In the manufacture of cider we are equally guilty of waste and extravagance. The apple is a nutritious fruit. It is particularly suited to our climate, and is intended to be to us, what the grape is to other lands, and would we attend to its culture more, the grapes of Palestine could hardly compete with it. The apple can sustain human life, and horses can perform a great degree of work and labor when fed by it. Sheep and cows can be fed and fatted with it. A neighbor of mine fatted a fine pig on apples and barley-meal, and the flesh obtained from this kind of feed was most delicious. It thrived much better upon apples and meal than it would upon potatoes and meal, and not half the quantity of meal was used. Here, then, we have the two substances, barley and apples, usually employed and wasted to produce a desolating spirit, converted into wholesome animal food. In producing cider, we have a wholesome and nutritious fruit converted into poison. If the reader doubts this statement, he has only to serve a pint of cider as we have directed him to treat a pint of beer, and collect first the spirit, then the water, and, when both water and spirits are evaporated, to weigh the portion of dust or powder

that will be left behind. Here he will find that the nutritious portion is small indeed, not perhaps more than a quarter of an


The remarks made concerning apples might, in some degree, be applied to the manufacture of wine from grapes, except, as we shall presently show, that the ancients understood the way of preserving the grape without allowing it to ferment, and therefore retained its nutritious qualities. In Scripture," to eat the fruit of the vine," as well as to drink its juice, "is a common expression," showing that the grape, both when ripe and when dried, was, with the Easterns, a common article of food. We are not denying that the juice was expressed, and in some cases allowed to ferment; we are merely asserting that it was an article of food, and that fermentation changed it into a poison. If the reader will take the trouble to analyze his wines, whether home-made or foreign, he will find alcohol, water, and an extract of a color, quality, and quantity that will convince him of the folly and prodigality of wasting the fruits of the earth by changing them into alcoholic poisons. All the medical testimonies we have given prove that the ardent spirit obtained from malt, apples, or grapes, "holds a natural enmity with the blood of man," and therefore we are better without it. As for the fourteen ounces of water which will be found in every pint of beer, cider, or wine, we can obtain it much purer from the pump than from the beer-barrel, and the nutriment in either can bear no comparison with a mouthful of common wh eaten bread.

To what purpose then do we waste forty millions of bushels of barley, and devote 1,048,000 acres of land to the production of grain and hops, all of which might be employed in a more useful, benevolent, and profitable manner? The land, if let to the poor, would be sufficient to relieve the parishes from the burden of almost every pauper. The produce would make two or three millions of persons happy, and these poor people would pay as good rent for the land as is now given by the wealthier farmer, while by spade husbandry, which their capital, alias leisure, enables them to employ, they would obtain a much more abundant crop. We complain of crime, disease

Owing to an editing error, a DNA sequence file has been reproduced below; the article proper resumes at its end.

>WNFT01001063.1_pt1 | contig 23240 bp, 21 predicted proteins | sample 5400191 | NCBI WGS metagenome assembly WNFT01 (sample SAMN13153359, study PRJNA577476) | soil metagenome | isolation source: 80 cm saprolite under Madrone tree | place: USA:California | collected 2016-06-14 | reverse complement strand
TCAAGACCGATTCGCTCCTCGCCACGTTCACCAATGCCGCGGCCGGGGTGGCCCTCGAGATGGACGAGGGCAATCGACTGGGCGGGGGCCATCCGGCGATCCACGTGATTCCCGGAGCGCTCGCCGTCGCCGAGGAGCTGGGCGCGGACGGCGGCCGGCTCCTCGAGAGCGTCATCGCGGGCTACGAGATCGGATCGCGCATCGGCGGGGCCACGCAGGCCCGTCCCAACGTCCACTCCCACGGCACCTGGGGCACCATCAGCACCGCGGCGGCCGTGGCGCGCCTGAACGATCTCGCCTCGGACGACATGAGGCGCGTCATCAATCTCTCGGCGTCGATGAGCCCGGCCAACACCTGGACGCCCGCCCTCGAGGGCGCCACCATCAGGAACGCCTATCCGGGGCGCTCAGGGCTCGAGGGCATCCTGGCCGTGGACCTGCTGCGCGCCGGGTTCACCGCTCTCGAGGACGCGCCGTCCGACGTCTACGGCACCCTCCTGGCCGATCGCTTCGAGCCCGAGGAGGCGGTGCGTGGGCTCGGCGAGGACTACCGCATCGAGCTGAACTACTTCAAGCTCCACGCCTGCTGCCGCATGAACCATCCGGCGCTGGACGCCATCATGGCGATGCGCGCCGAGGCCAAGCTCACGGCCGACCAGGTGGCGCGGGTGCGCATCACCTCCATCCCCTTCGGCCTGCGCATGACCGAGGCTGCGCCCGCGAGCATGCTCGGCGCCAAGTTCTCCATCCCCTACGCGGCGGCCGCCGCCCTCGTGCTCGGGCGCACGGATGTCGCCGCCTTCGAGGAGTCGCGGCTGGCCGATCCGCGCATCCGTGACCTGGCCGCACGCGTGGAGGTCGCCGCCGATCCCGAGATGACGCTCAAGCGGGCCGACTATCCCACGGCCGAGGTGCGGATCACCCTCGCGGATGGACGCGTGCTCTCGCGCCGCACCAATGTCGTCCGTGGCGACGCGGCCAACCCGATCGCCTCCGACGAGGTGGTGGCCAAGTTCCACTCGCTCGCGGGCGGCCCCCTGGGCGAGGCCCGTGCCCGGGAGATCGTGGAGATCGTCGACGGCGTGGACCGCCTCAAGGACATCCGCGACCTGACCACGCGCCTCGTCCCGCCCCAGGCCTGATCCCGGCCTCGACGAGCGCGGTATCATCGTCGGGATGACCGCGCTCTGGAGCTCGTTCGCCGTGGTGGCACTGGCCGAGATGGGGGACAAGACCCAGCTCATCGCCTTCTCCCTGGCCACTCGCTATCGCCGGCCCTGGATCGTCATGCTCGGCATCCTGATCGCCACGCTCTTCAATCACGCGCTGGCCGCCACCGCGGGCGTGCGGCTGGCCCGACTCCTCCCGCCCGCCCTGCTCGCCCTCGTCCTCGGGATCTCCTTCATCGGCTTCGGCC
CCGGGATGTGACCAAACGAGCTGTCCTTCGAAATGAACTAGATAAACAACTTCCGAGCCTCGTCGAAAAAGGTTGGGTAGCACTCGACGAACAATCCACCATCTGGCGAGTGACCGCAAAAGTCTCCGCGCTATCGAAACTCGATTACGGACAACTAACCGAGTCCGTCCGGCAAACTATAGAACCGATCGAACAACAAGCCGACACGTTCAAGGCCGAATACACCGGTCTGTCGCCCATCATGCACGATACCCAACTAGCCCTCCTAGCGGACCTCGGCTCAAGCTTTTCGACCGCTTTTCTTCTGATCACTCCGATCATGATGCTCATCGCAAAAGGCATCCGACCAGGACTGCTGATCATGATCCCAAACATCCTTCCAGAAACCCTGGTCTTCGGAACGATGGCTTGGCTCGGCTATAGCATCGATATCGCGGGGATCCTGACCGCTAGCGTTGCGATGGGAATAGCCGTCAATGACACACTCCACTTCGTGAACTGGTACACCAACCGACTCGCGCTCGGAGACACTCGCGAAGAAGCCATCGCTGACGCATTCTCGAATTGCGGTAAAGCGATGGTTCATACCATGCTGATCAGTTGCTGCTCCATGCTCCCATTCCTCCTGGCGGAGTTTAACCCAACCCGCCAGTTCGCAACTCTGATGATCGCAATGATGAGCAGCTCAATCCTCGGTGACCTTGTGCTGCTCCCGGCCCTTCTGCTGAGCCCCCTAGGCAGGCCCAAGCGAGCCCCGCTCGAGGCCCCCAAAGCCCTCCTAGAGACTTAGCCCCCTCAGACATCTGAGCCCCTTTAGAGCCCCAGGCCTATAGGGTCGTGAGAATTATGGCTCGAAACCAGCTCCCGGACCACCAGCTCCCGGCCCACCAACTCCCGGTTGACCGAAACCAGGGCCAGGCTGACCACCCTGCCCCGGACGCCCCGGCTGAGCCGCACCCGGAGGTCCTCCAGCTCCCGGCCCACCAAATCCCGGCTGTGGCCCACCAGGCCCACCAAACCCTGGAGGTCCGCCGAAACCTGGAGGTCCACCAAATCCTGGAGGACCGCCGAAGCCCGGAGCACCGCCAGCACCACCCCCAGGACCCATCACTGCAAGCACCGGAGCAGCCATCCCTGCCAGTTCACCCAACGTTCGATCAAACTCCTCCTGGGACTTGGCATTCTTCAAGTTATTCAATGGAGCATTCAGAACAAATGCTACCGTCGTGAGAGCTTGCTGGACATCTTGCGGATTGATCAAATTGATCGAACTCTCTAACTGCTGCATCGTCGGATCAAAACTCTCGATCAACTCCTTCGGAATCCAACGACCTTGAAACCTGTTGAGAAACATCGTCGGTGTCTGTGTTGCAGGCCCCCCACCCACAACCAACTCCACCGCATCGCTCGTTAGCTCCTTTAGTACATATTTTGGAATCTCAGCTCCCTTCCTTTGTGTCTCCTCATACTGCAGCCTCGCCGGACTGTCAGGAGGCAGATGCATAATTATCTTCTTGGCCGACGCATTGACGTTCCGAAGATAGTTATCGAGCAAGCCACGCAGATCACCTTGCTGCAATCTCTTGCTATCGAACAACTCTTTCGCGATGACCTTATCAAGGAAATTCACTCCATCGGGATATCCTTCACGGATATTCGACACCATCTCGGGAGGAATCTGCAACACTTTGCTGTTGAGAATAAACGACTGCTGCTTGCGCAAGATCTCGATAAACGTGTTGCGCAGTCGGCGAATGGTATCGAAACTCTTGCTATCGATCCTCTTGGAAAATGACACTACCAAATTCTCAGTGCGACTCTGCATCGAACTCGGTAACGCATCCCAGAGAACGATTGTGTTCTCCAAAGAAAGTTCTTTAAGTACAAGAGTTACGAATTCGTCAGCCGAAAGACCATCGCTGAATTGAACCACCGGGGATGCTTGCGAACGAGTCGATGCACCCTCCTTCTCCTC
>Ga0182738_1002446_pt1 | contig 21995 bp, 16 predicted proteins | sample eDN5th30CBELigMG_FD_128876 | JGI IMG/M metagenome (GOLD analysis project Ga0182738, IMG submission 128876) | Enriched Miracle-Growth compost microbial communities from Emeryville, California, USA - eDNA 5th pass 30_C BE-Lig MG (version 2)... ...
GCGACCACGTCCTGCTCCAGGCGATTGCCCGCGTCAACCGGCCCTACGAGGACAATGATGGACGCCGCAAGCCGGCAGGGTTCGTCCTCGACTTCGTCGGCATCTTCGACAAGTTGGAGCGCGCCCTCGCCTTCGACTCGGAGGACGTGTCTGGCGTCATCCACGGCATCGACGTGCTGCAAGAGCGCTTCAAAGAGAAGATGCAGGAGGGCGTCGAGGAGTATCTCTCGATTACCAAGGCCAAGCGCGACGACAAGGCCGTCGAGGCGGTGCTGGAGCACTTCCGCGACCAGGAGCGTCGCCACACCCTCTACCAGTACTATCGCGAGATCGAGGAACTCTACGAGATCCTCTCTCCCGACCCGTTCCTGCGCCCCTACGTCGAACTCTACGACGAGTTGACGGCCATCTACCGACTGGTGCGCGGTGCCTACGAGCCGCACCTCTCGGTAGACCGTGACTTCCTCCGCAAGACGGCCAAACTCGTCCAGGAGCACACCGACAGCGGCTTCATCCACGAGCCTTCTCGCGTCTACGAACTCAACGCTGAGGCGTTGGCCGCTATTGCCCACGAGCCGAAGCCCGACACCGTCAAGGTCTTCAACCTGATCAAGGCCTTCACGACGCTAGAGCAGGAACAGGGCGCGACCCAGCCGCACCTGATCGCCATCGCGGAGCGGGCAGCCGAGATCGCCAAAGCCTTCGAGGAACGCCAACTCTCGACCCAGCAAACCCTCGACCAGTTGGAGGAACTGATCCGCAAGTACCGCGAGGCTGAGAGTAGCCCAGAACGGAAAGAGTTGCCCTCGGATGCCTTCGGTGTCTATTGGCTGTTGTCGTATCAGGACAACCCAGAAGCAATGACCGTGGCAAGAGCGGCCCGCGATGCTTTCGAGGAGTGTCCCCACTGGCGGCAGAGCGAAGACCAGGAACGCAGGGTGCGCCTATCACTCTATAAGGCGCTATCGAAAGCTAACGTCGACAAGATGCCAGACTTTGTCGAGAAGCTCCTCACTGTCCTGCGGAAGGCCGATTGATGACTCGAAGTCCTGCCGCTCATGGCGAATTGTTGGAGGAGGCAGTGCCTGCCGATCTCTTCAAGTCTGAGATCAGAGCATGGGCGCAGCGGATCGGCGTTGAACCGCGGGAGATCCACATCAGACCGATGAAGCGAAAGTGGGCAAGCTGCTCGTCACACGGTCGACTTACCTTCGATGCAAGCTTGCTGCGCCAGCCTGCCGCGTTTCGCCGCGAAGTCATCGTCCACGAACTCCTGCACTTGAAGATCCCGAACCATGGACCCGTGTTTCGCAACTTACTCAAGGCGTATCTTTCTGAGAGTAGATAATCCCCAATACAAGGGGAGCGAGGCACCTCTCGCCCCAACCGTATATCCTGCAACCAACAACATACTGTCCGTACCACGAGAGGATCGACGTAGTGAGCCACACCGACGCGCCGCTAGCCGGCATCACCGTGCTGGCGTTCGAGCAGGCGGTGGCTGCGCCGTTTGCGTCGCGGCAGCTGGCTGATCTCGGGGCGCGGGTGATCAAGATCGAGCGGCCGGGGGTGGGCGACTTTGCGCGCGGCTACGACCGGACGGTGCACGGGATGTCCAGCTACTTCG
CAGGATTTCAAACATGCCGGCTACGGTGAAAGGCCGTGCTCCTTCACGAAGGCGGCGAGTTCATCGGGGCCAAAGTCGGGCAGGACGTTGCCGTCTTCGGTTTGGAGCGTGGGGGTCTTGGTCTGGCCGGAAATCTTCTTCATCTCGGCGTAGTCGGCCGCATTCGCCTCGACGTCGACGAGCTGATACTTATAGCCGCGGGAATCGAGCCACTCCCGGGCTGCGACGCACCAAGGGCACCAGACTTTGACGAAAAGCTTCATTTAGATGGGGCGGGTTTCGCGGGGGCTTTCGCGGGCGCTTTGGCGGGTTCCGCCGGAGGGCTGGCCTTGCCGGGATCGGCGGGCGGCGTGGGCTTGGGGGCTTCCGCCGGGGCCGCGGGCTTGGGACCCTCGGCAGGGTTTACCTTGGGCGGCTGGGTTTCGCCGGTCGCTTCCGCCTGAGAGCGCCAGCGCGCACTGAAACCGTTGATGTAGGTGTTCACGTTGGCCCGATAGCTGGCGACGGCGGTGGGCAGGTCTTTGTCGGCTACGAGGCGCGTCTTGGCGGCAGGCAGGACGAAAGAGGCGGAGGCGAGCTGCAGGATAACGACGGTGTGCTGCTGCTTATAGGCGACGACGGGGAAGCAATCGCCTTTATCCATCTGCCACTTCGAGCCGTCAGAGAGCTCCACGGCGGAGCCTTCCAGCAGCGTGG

and pauperism, and yet to produce all three together, we sacrifice forty millions of bushels of grain, and worse than allow to lie fallow one million and forty-eight thousand acres of excellent land. The land God has given us, he has watered it from his clouds, and warmed it with his sun, but never did he intend that we should use his ground and clouds and sun to corrupt, starve, and destroy, any portion of the human family.

From what has just been advanced, we perceive what a deception and fraud is practised upon the laboring man, by his being taught to believe that beer is a highly nourishing beverage, and essential to his strength and labor. The spirit warms and stimulates him just as a spur or whip may quicken the movements of a wearied horse, but neither the spirit in the one case, nor the whip in the other, imparts any real substantial strength: indeed both must be in the end the cause of increased debility. A hard-working man wants nothing to increase his circulation, his labor keeps his heart and pulse in a healthy tone, and his blood naturally flows at a rate most conducive to vigor and longevity. All that he needs to repair the waste of his system, is good nourishing food. Why then cheat him with spirit instead of giving him bread? How dreadfully also he is robbed, by paying the enormous sum he does for the small and coarse portion of food that is in his pint of beer, porter, or cider. In the pint of liquor which costs him twopence, he has perhaps one ounce of most indigestible food. To get a pound of it, he must pay two shillings and eightpence, must drink nearly two gallons of water, and swallow, perhaps, little less than a pound of acrid poison.

Surely Divine providence never intended that nutrition should be obtained at such a roundabout, dangerous, and expensive a rate as this. What if bread or meat were sold at the price of two and eightpence a pound, a famine must immediately ensue, and yet this is the price that brewer and landlord charge for their self-styled nutritious drinks, which they impregnate with poison into the bargain. Strange to say, also, these persons are monopolizing the trade of the country, and paralyzing our manufacturing and mechanical industry. If men pay at the rate of two and eightpence a pound for nourishment, is it any wonder